Sun, 26 Jun 2022
22.7 C

How welding apprenticeships can help solve SA’s skills crisis

Home Metals Cutting & Welding How welding apprenticeships can help solve SA’s skills crisis

WELDERS it seems are a dime a dozen, but highly skilled welders are not. This is the stark reality facing the South African industrial sector according to John Tarboton, Executive Director of the Southern African Institute of Welding (SAIW).

He is concerned about the number of “fly-by-night” training institutions that “churn out” graduates without the proper qualifications in place. This, he said, wastes students’ hard-earned or even borrowed financing and sends out a generation of unqualified welders into the marketplace.

It also results in situations like that found during the construction of the Medupi Power Station where 150 Taiwanese welders were employed for specialised welding work due to a lack of local skills in this specialised field which is certainly not an acceptable situation.

This, he added, is made worse within the context of South Africa’s 34.9% unemployment rate equating to 7.6 million people without work.

“However, even when welders seek out employment; anecdotally what we have found, is that out of ten interviewed, only one will be sufficiently qualified for the job,” Tarboton said.

“Unfortunately, this stems from the issue that training providers do not always understand the need for suitably qualified and experienced trainers within their institutions, who follow clearly outlined training guidelines in properly equipped facilities.”

In addition, certification bodies do not always understand the need for properly trained assessors with a proper understanding of Codes and Standards underwritten by objective assessments.

“As a result, what we are increasingly seeing is students who have already completed training at other institutions coming to us to gain the proper certified, government recognised training after battling to find or keep employment due to a lack of skills.”

This, he said, is especially worrying given the danger this poses to the quality of the installations or projects or products that they work on prior to achieving the appropriate level of skill.
“The training of welders needs to be given the respect it is due. Welding is an essential skill to manufacturing and fabrication in strategic sectors such as power generation, chemical processing and construction, transportation, food and beverage and mining.”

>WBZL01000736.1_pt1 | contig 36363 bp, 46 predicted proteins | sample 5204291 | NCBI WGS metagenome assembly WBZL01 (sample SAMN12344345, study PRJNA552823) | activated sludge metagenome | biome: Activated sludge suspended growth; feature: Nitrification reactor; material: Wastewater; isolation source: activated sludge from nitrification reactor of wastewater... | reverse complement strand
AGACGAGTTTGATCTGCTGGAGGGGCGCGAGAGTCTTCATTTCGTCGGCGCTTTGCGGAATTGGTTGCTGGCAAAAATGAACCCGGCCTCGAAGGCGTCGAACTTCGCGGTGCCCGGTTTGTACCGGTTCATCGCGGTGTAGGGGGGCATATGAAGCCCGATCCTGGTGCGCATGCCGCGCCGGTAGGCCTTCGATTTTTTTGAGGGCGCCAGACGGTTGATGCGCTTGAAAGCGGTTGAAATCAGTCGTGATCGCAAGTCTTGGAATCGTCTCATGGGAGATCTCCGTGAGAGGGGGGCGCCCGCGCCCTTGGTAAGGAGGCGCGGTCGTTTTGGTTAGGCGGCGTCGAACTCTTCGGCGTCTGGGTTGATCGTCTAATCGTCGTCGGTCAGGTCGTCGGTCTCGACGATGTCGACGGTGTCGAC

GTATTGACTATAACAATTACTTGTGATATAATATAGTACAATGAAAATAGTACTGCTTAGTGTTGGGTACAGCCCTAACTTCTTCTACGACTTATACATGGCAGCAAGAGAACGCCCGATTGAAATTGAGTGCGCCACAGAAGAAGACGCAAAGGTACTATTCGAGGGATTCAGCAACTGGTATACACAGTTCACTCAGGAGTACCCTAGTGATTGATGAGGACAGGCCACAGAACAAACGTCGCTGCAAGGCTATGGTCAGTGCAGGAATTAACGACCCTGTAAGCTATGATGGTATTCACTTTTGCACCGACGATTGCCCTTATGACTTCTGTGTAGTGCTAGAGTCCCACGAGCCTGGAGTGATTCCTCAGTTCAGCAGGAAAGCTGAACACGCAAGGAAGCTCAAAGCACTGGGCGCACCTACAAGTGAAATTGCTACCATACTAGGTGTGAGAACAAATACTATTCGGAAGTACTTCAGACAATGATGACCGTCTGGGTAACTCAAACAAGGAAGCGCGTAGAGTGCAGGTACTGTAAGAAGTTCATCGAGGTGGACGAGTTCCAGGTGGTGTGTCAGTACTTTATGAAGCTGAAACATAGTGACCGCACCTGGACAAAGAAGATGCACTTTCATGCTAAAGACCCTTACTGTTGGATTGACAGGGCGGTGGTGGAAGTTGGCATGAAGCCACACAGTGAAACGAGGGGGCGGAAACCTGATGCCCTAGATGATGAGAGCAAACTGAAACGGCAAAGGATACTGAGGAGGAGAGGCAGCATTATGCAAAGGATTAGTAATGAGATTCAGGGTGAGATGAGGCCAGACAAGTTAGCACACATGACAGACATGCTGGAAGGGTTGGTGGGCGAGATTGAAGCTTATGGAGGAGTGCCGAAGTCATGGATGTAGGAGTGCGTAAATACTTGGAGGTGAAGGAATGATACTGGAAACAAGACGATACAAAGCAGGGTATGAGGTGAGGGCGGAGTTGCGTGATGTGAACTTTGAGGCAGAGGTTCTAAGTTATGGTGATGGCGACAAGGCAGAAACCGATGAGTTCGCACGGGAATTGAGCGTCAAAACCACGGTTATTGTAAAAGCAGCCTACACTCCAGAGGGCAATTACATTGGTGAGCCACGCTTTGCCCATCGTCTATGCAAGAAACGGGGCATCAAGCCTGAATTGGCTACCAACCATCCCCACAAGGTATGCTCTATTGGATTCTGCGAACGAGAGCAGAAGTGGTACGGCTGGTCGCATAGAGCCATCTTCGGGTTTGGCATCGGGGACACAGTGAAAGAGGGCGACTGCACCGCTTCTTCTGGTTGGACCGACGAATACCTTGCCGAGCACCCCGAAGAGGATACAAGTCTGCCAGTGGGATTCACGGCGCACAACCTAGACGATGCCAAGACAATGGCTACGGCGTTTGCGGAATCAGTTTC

Against this backdrop, SAIW is seeking to partner with companies who want to produce artisan welders to the correct standard and with the necessary skill levels. This can take place via the government approved QCTO, a Registered National Occupational Qualification (Welder) 3-year Apprenticeship scheme.

Tarboton said that as an Approved Training Body’s (ATB) under the IIW and a QCTO accredited training institute, the SAIW is in a prime position to assist companies with the selection of candidates for its three-year apprenticeship training scheme, which offers both QCTO and IIW Diplomas, the latter recognised in 60 countries.

The SAIW’s training methodology utilises both theoretical in-depth knowledge and practical real-world skills. “There is a reason our QCTO programme takes three years, not three weeks, as in many other institutions where training is rushed and based on the easiest methods of welding to ensure sufficient pass rates.

“We are not focused on ticking off a list of training modules as quickly as possible, with little regard to whether the required technique has been mastered and sufficiently practised. Our training culminates in a test based on objective criteria according to ISO 3834 standards where the actual quality of a weld, including its height and thickness, for example, is assessed – not just the act of having completed a weld.”

Business benefits

Tarboton said the apprenticeship scheme is also not just a ‘nice to have’. It has tangible commercial benefits for companies including the ability to recruit and develop a highly skilled workforce that helps improve productivity, profitability and their bottom line
It also allows them to minimise liability costs through appropriate training of workers and unlocks access to SETA grants, SARS tax benefits and BBBEE scorecard points for skills development.
“The apprenticeship scheme has also been proven to reduce training and recruitment costs. Once the training programme is complete, business’s gain skilled employees who are trained to industry standards and familiar with a company’s operations and culture. This provides a lower-risk, lower-cost style of recruitment and enhanced employee retention.”

To promote the use of this scheme the SAIW is offering QCTO apprenticeship courses at its Johannesburg Headquarters with the potential for a satellite school in the Highveld Industrial Park in Emalahleni and a second potential site in Middelburg, Mpumalanga in collaboration with the Department of Economic Development and Tourism.

Most Popular

The rollercoaster and exhilaration of being a demolition specialist

TODAY is International Women in Engineering Day. To celebrate, Jet Demolition contracts and project manager Kate Bester highlights what it's like being in close...

Financial reports won’t save local government crisis, warns town and regional planners

By Burgert Gildenhuys: Director, BC Gildenhuys & Associates IT is unclear whether South Africa has the will or guts to confront issues contributing to the...

N3 truck blockade: It’s ‘economic sabotage’, say ministers and business

ANOTHER truck blockade saw Van Reenen's Pass on the N3, the country's main domestic trade route, being closed on Thursday 16 June. This protest...

Factory of the Year competition returns as economy bounces back

FOLLOWING a challenging two years in the manufacturing sector, Kearney, a leading management consulting firm, is excited to announce the return of the Factory...